2. Drink sangria on Plaza de España

This beautiful plaza is located right in the historic center of Seville, which means you can enjoy a sip of sangria while taking in the city's architecture and atmosphere. Even if drinking wine isn't an option you can still take in the beautiful architecture, the beautiful topographical maps that include each autonomous region of the country or get a selfie in front of the huge fountain. They're usually plenty of street vendors, and this former site of the worlds fair is a great place to spend the afternoon.

3. Go to a flamenco show at Tablao Flamenco Los Gallos

It's hard not to fall in love with this historic tablao flamenco show space! If you want to see one of the best flamenco dancers perform live, this is the place to do it! In addition, you'll be able to enjoy your favorite traditional Spanish songs while eating fresh paella or other local dishes.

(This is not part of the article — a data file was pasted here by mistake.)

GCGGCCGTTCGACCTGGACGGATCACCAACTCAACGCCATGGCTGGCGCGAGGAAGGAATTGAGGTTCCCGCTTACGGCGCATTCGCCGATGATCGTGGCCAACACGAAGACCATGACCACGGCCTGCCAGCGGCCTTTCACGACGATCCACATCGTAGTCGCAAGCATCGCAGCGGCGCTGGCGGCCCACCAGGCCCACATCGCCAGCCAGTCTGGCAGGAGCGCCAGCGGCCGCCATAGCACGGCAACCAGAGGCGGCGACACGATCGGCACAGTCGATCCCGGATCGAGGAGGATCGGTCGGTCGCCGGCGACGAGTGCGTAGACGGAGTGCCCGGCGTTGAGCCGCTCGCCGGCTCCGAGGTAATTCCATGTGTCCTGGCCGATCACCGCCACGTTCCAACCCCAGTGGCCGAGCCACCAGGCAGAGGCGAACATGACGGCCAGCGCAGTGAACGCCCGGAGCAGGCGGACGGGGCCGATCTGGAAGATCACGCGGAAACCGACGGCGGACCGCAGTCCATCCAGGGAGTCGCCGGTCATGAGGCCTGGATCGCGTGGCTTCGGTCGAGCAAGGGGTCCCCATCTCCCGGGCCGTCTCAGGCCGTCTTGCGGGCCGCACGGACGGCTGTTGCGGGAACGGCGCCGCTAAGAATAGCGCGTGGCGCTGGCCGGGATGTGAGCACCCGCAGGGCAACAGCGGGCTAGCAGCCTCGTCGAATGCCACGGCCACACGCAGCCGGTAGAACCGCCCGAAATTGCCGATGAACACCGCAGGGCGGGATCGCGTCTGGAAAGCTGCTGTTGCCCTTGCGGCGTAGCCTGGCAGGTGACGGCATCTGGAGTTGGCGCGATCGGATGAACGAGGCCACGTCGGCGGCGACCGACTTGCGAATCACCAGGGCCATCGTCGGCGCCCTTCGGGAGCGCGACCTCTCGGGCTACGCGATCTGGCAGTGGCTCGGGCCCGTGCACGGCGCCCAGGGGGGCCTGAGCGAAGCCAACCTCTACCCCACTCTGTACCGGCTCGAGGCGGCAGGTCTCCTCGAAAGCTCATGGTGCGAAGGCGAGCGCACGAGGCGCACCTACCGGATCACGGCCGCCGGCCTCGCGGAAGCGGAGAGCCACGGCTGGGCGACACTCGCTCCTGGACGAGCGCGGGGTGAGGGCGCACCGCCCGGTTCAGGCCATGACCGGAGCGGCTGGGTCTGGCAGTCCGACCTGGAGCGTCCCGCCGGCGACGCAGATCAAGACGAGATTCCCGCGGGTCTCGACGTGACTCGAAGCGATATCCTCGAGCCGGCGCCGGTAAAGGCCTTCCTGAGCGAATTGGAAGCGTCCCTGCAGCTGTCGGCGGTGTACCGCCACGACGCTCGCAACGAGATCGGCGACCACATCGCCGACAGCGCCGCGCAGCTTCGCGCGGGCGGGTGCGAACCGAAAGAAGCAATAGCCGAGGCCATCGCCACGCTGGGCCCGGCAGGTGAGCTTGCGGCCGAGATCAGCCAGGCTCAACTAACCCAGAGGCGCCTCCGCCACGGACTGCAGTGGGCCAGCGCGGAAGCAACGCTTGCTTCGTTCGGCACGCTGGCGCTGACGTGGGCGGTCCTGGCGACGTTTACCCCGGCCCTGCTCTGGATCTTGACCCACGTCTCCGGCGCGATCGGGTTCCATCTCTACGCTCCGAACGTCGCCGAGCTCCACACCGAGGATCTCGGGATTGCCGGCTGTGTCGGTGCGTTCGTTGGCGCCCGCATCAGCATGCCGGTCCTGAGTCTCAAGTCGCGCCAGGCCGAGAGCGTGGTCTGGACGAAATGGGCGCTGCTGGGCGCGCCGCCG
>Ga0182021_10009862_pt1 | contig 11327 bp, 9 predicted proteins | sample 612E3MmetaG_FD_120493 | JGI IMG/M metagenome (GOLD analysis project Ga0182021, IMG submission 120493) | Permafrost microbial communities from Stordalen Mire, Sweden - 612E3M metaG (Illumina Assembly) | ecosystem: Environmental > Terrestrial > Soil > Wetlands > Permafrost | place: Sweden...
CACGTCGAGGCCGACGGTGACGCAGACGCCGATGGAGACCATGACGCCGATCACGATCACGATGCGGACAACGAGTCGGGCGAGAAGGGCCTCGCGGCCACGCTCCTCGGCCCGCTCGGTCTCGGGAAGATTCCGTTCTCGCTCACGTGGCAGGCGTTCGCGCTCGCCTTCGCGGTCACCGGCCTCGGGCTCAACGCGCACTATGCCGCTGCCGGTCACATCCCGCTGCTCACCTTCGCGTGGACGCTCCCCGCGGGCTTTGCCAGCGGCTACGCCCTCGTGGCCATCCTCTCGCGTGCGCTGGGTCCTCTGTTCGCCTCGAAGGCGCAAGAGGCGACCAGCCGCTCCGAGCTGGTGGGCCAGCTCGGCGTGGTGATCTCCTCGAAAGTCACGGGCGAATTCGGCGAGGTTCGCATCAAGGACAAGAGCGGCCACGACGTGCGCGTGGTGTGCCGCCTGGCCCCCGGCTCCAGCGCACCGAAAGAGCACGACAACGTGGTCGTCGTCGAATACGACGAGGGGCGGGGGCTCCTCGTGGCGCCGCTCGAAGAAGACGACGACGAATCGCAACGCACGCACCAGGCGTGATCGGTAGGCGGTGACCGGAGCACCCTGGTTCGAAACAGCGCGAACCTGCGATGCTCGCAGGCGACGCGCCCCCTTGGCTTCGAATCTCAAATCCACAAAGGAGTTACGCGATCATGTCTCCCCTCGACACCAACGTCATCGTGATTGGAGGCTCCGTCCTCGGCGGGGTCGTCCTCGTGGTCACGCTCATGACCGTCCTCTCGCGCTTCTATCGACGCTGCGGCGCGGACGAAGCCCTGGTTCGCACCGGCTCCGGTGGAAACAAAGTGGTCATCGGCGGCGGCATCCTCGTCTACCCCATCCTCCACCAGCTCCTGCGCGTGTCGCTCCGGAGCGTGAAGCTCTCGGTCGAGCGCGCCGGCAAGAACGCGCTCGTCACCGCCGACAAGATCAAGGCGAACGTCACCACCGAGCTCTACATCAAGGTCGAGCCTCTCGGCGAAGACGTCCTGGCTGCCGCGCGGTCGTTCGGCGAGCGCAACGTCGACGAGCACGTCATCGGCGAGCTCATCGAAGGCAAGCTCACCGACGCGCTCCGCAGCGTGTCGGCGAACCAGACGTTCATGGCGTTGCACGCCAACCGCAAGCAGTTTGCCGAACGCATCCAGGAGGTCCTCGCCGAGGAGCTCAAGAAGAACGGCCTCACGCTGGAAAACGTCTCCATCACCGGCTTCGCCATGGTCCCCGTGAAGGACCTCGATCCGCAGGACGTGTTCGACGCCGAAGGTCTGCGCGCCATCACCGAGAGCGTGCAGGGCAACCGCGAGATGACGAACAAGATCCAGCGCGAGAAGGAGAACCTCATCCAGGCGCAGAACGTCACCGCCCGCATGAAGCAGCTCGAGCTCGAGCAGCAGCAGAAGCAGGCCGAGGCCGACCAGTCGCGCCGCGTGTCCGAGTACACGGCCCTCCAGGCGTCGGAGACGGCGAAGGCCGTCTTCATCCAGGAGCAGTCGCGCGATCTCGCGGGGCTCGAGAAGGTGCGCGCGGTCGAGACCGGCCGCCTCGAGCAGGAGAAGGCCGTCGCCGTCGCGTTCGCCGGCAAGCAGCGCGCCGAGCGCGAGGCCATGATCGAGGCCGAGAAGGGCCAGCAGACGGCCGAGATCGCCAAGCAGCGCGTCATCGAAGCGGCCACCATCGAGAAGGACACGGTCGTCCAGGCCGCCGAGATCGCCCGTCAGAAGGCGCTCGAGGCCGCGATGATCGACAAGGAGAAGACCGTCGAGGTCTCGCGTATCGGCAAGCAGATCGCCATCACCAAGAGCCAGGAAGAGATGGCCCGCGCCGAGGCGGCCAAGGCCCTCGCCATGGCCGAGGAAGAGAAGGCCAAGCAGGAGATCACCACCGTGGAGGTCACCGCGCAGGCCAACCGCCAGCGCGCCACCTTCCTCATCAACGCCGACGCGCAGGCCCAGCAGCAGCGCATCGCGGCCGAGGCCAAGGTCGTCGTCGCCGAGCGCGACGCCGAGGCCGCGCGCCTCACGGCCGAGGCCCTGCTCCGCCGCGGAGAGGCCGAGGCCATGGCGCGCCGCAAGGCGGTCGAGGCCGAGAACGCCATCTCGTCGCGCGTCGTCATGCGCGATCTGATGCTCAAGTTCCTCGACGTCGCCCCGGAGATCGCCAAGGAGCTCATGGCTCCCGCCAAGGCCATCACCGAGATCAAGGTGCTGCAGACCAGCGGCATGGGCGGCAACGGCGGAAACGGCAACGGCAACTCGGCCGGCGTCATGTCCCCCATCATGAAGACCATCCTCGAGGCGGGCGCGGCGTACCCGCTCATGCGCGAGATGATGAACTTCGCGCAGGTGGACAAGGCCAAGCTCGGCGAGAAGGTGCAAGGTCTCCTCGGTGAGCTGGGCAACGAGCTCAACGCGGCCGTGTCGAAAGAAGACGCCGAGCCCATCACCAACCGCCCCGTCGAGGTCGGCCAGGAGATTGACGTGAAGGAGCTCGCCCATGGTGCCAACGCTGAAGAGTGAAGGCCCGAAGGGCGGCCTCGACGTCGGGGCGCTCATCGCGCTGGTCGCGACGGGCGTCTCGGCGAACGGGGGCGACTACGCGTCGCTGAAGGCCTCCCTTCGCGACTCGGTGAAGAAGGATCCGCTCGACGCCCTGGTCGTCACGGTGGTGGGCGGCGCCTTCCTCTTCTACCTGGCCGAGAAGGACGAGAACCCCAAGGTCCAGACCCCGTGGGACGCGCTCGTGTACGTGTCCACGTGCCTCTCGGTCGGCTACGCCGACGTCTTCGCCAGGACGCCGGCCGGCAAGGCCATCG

4. Try some local wines at Vinoteca Marques de Riscal

This wine store has been around since 1838 - one of Seville's most famous landmarks! If you want to wine from around Spain (and beyond), this is where you need to go!  

5 Visit The Jewish Quarter

This is the oldest Jewish district in Europe and one of the most vibrant. It's got a gorgeous synagogue and a bunch of cool bars and restaurants—and it's the home of flamenco music!

6. Barrio Santa Cruz

This district used to be where all the rich people lived—but now it's filled with excellent shops and restaurants. There are also many great hotels here, so you can stay nearby to explore more than just the museums!